Meanwhile, English pirates and privateers began using Nassau and a few other island locations as home ports. These ports were frequented by merchants from Virginia and New England who traded the supplies they needed for pirate plunder.

British authorities eventually reestablished colonial control and arrested or drove out the pirates. During the American Revolution, the Bahamas became a refuge for American Loyalists who fled the newly established United States.

They were mostly plantation owners who brought enslaved West Africans and their descendants with them. The population in the area tripled over a period of a few years.

Meanwhile, the Bahamas remained a British colony. The country achieved full independence as a member of the Commonwealth of Nations on July 10, 1973.

All of these groups spoke English as a common tongue. Each also brought their own distinctive words and phrases along. The result is Bahamian Creole, a modern dialect unique to the Bahamas.

What Is a Creole?

Two police officer in their uniform guarding a side of the street during a festival, a piece on the guide titled "What languages do they speak in the Bahamas?"

NASSAU, THE BAHAMAS – JANUARY 1: Policemen at Junkanoo Festival on January 1st 2014 in Nassau, the Bahamas/Erkki Tamsalu/Shutterstock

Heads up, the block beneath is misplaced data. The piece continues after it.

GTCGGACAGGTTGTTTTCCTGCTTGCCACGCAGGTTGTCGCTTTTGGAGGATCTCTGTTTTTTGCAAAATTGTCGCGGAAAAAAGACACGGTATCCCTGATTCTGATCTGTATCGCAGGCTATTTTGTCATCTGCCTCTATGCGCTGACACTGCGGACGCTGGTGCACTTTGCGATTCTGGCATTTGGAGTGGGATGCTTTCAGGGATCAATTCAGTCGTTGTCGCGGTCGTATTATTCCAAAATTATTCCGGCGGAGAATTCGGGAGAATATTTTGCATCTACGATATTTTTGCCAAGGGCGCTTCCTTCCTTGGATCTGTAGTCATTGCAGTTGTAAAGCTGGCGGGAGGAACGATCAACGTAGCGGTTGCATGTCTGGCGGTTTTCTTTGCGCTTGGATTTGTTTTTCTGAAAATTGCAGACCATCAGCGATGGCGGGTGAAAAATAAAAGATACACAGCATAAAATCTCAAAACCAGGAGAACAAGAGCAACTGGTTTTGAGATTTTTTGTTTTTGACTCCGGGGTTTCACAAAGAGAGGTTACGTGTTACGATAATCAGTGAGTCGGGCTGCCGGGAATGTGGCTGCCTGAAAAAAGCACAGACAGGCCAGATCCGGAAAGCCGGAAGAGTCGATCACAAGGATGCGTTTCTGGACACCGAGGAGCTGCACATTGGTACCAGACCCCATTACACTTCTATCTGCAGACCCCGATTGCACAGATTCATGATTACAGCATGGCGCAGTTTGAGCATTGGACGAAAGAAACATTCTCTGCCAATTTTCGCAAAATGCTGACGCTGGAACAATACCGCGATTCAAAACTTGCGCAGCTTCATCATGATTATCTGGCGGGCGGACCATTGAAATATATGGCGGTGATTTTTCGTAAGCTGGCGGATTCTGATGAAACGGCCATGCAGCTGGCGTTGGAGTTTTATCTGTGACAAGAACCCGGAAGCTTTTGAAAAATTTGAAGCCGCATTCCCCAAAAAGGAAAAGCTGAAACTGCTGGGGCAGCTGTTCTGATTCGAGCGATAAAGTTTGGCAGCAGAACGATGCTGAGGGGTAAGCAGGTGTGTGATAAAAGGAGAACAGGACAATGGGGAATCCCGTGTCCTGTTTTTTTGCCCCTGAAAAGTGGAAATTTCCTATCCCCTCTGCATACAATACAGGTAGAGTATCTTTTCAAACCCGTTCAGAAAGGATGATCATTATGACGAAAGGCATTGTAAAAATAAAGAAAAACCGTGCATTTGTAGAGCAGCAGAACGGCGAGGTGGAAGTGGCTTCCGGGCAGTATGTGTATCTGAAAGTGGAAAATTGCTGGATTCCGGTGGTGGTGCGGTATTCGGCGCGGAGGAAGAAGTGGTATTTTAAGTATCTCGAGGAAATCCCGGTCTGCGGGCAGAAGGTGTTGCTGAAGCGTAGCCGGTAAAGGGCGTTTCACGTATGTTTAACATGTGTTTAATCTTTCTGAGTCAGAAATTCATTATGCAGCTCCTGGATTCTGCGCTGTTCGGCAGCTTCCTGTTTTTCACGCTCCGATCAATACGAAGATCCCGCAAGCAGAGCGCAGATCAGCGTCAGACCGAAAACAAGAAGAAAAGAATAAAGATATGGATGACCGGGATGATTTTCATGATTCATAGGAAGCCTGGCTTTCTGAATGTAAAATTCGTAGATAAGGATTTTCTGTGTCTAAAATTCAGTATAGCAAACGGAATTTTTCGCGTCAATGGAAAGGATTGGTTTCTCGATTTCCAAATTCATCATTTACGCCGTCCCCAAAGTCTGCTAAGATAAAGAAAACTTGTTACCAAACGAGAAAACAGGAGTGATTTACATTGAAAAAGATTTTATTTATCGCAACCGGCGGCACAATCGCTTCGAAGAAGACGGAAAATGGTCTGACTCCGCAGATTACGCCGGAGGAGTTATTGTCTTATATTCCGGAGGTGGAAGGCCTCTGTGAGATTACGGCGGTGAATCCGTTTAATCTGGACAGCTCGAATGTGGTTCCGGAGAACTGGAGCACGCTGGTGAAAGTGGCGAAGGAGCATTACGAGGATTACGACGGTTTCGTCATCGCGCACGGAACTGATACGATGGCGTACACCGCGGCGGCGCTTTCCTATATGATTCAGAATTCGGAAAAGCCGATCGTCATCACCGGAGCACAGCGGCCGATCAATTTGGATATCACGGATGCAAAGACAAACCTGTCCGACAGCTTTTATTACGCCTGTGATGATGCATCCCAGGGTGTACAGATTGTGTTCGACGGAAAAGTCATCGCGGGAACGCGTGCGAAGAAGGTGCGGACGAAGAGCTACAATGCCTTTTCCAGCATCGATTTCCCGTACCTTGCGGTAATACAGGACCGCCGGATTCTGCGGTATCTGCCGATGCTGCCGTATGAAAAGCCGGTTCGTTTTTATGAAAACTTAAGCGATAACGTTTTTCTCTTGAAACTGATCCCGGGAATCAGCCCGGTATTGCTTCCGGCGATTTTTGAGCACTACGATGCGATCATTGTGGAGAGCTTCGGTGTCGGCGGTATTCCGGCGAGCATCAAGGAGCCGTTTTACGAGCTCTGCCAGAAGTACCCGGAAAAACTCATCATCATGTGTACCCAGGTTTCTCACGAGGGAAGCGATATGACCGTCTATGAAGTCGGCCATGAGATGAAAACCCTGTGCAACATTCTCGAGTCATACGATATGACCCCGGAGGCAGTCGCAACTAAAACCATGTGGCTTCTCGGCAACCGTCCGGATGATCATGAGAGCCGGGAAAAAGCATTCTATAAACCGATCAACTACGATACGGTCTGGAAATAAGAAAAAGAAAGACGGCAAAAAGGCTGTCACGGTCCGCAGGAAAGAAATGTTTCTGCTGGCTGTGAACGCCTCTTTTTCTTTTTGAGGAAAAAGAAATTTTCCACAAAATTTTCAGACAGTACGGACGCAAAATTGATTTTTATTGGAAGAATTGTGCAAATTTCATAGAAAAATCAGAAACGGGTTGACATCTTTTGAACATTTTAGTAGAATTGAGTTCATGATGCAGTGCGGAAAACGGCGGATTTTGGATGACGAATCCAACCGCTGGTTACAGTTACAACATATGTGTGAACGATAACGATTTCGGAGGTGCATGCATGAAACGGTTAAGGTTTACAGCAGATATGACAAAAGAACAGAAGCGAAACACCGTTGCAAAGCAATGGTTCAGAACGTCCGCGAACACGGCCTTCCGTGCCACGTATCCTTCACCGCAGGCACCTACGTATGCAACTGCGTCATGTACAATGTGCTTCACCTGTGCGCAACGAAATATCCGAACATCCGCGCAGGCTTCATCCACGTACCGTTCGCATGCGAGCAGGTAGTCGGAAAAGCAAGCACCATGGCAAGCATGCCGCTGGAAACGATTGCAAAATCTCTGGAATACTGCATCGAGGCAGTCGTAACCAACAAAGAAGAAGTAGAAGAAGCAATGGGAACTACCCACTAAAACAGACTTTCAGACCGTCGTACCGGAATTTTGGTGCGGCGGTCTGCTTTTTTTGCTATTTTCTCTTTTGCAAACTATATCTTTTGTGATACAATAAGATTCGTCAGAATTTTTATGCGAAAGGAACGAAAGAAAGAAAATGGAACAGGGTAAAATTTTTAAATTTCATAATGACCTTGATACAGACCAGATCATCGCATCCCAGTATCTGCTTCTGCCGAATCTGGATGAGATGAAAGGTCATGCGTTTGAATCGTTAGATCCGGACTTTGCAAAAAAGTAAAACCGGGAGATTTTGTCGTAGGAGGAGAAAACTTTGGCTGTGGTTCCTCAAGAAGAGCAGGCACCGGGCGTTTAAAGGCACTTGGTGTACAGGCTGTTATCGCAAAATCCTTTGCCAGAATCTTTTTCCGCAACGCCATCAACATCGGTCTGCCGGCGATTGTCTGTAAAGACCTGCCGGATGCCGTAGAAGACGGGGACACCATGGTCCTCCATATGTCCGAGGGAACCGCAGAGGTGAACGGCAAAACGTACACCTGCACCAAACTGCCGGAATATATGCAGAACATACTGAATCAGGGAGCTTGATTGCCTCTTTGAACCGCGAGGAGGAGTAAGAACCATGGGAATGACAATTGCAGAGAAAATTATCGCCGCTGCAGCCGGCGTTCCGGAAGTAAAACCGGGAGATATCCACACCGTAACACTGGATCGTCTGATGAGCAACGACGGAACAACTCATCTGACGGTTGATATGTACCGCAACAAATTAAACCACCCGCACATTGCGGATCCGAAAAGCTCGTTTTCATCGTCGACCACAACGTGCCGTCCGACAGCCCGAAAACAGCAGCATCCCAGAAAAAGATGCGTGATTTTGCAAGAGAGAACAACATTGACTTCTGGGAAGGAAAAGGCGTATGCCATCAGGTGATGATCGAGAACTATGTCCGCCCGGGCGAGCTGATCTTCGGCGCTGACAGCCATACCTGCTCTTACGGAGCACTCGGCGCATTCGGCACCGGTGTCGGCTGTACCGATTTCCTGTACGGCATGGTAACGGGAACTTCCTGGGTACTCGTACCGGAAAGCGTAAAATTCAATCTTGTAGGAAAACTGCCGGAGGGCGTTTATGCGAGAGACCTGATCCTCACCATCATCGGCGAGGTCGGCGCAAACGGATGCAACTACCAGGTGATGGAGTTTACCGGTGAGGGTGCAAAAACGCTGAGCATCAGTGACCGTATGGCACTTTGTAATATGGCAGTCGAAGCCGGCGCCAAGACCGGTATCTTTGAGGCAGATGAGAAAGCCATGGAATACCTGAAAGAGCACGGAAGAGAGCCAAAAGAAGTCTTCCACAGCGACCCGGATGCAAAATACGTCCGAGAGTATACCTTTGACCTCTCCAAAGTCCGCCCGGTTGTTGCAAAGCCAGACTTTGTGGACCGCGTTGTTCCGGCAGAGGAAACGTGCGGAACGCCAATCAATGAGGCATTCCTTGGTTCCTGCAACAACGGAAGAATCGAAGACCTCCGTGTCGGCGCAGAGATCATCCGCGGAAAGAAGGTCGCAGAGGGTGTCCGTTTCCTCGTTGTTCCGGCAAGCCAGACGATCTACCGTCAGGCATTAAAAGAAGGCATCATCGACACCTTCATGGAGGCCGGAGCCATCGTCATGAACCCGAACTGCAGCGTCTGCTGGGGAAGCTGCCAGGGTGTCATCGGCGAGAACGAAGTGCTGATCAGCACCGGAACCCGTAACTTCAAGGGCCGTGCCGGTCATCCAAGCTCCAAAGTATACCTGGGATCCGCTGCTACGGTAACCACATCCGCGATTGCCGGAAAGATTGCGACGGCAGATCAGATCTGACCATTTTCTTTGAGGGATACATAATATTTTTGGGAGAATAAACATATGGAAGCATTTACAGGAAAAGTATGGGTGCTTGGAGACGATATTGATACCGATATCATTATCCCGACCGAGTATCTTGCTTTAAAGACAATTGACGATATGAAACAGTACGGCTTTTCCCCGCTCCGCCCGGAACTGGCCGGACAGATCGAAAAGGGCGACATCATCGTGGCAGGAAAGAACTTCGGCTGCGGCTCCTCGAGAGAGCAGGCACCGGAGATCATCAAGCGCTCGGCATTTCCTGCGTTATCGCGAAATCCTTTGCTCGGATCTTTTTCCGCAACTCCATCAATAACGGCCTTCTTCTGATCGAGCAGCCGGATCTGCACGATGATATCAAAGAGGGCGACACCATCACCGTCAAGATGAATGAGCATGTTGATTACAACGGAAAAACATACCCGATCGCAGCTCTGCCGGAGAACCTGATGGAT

The most commonly spoken language in the Bahamas is Bahamian Creole. It’s the day-to-day language used by about 90% of the people on the islands.

Many people mistakenly think of Creoles as being made up or improper languages. Newer studies of Creoles’ grammar structures and vocabulary show that these are distinct languages with their own rules and conventions.

Creoles are languages that develop over time. Most start with a pidgin, which is a simplified form of language that people who do not speak the same language use to communicate.

Over time, many pidgins become full-fledged languages of their own, using grammar and vocabulary from their parent languages.

Creoles Spoken in the Bahamas

In addition to English, you’ll find that most Bahamians also speak Bahamian Creole, which is also known as Bahamian dialect or Bahamianese.

Bahamian Creole is an English-based Creole. It has elements of African-American Vernacular English (AAVE), English Cockney, Gullah, Scottish, and Bermudian English. You’ll also see it called Bahamianese and Bahamian dialect. Both white and black Bahamians speak it.

In a video challenge where English speakers from elsewhere in the world work to parse Bahamian English, the host, Kris, describes the ways Bahamianese can differ.

Bahamian Creole drops a lot of letters and words for simplicity. So, you’ll hear someone say, “ine right here, everything cool” instead of “I’ve been right here, everything’s cool.”

Haitian Creole is a bit more challenging for a native US English speaker. It’s a French-based Creole spoken by about a quarter of the population in the Bahamas.

In fact, it’s the world’s most widely-spoken Creole, and even shows up on street signs in multicultural cities like Miami. About 90% of the vocabulary is from French, but the grammar is rooted in West African languages.